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Tartan 37
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Well done beef steaks... who, what, why? This is borderline insanity. I can only think of a few more items more terrifying for a hunan to consume than well done steak. Now a braised beef short rib of course, but a well done porthouse should be a criminal offense with mandatory sentence of an overnight stay in the local sheriff motel. I am feeling sad now ;)
 

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Dave, while we do share the same aquifer, the depth of the well has a huge bearing on the quality of the water. Most shallow wells, particularly those in Southern Maryland and the Eastern Shore produce water that I consider unfit for drinking, often contaminated with suspended particles of iron and nasty tasting unless heavily treated and filtered. In my case, the well is 500 feet deep, mostly in fractured granite. It is slightly acidic with a ph of 6.5, the taste is very pure and always ice cold at 55 degrees most of the year. It's better than bottled water. An old friend in Southern Maryland near Point Lookout had a relatively shallow well, under 100 feet and the water was just awful. His well went dry and he had it redrilled to 600 feet and no longer needed the treatment system he previously used.

As for meats, I love the taste of burnt meat! What can I say? Everyone has their preference, and I know the chef guys will ride my butt about this one, and they prefer their beef mooing and kicking. I try to cook my meats by the meat thermometer, 145 degrees for beef, 165 for pork, etc.... I think I get great results, so does my wife and grown children and their spouses. So I guess I must be doing something right.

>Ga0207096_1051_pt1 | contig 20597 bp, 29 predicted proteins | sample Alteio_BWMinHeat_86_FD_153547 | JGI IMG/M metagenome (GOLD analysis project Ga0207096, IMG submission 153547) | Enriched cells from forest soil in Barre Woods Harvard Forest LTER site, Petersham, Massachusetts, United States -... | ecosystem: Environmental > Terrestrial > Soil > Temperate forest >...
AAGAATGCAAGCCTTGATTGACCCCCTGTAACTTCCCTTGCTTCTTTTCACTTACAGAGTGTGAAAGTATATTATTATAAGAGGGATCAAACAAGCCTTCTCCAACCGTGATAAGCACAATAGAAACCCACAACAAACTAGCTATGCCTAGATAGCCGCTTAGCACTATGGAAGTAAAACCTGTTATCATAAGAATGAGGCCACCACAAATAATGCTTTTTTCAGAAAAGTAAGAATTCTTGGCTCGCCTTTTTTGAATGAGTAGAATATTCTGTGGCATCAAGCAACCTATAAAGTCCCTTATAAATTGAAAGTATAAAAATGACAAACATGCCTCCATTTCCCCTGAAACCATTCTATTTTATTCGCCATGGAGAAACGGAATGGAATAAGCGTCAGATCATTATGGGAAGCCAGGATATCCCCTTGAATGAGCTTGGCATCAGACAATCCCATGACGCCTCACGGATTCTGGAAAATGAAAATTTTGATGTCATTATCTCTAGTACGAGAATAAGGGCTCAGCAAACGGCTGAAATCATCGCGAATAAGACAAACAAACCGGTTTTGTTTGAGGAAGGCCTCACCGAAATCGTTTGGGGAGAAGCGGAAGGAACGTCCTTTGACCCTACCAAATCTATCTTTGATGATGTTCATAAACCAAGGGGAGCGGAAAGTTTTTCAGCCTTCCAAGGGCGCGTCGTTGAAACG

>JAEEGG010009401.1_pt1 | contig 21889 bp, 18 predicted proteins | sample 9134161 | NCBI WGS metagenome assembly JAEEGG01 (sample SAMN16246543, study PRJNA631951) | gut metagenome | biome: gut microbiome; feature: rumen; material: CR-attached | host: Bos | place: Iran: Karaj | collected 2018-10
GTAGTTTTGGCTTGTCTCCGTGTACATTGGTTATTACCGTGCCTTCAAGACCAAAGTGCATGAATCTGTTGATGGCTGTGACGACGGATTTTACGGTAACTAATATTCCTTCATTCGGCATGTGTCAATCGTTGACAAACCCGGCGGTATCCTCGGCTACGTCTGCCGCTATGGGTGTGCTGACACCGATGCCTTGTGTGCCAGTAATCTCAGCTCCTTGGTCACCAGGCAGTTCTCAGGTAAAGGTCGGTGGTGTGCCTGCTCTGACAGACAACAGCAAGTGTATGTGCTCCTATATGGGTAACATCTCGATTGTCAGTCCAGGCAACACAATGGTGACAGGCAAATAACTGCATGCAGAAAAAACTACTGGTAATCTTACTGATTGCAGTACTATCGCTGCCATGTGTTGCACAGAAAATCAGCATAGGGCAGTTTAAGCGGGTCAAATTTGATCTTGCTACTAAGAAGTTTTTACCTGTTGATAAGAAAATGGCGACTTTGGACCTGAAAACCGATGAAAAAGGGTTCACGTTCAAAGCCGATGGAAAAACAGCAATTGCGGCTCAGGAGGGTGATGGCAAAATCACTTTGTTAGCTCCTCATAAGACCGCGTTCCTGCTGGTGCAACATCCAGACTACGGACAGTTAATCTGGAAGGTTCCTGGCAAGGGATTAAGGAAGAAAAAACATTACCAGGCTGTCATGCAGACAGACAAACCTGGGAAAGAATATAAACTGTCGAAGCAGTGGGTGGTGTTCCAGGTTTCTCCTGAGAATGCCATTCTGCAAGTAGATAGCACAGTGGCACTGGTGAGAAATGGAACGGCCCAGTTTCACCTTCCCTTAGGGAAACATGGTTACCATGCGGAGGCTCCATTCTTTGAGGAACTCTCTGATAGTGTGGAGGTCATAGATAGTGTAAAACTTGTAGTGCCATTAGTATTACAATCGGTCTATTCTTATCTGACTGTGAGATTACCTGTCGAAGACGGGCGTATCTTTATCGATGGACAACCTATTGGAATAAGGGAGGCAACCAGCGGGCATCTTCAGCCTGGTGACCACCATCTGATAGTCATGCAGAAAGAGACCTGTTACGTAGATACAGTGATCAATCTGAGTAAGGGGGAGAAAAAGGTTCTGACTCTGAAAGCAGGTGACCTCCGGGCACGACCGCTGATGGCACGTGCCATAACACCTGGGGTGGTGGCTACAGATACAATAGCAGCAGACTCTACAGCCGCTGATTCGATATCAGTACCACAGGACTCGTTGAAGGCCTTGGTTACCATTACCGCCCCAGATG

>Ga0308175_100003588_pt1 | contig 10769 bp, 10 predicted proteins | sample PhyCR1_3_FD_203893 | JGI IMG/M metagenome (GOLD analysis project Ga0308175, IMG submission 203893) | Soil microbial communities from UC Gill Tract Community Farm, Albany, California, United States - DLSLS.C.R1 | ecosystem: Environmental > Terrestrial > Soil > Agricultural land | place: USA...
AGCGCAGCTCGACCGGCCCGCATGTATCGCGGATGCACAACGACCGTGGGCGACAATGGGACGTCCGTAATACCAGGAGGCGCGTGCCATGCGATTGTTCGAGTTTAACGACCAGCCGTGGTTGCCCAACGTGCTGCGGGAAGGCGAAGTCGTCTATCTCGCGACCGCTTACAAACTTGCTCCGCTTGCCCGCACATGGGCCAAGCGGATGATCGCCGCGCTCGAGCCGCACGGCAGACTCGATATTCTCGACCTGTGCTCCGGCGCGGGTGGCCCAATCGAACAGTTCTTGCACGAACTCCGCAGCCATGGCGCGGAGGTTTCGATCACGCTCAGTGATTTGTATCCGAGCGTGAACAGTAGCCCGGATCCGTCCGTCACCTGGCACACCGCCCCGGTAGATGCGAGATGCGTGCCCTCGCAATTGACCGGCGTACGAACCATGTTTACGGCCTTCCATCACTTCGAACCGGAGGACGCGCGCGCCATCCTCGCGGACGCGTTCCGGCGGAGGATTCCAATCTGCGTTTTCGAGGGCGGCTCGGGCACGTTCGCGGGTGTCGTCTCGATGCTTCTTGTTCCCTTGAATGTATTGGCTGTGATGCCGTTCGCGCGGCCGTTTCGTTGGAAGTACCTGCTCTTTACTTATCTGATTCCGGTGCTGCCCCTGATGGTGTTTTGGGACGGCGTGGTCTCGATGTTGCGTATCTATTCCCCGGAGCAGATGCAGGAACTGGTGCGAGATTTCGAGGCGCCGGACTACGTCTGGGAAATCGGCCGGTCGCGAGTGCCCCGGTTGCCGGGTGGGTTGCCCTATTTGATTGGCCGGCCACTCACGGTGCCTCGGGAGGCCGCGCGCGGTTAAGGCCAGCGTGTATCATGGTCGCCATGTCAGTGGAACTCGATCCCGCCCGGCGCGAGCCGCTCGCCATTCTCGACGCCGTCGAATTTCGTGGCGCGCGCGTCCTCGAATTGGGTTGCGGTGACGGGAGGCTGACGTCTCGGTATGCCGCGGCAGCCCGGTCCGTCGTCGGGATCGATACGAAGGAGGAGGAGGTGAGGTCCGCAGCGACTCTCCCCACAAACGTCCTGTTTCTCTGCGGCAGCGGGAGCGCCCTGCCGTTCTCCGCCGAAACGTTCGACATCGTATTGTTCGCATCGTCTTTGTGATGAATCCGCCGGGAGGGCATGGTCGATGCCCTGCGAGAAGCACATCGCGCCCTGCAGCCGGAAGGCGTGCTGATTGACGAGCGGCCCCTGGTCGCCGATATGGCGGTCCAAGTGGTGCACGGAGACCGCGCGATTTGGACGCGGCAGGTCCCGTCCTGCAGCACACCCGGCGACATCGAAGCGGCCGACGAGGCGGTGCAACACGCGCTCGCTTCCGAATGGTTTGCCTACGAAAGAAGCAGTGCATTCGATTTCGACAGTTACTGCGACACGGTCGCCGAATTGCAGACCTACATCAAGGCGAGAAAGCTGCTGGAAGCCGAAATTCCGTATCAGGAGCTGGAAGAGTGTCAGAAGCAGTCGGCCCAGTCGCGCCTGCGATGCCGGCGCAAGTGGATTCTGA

Dave, I'm well aware that overheating most synthetics will produce toxic fumes, and for the most part, I tend to follow the rules when it comes to using these products. My favorite cooking pan is a cast iron skillet, one that I use almost daily for a host of dishes. When I cook stir fry, I heat that cast iron skillet up to where it's just beginning to smoke, something I would never do with a teflon coated pan. Heat that high would destroy the Teflon coating and make the pan pretty much useless. I have Teflon pans that are 15 years old and still retain their non-stick coatings.

Now, back to the Cookina Sheet. Thus far, I've followed the directions, the product seems to work quite well, and it sure makes cleaning up a breeze. I no longer have to scrub off the grate of the gas grill with a wire brush, but the burgers and sausages seem to taste just as good as they did when I was not using the product. And, because it's used outdoors, I suspect that even if I did overheat it, the fumes would rapidly dissipate and not be a problem. No way to determine this unless you notice that I'm suddenly absent from this site. ;)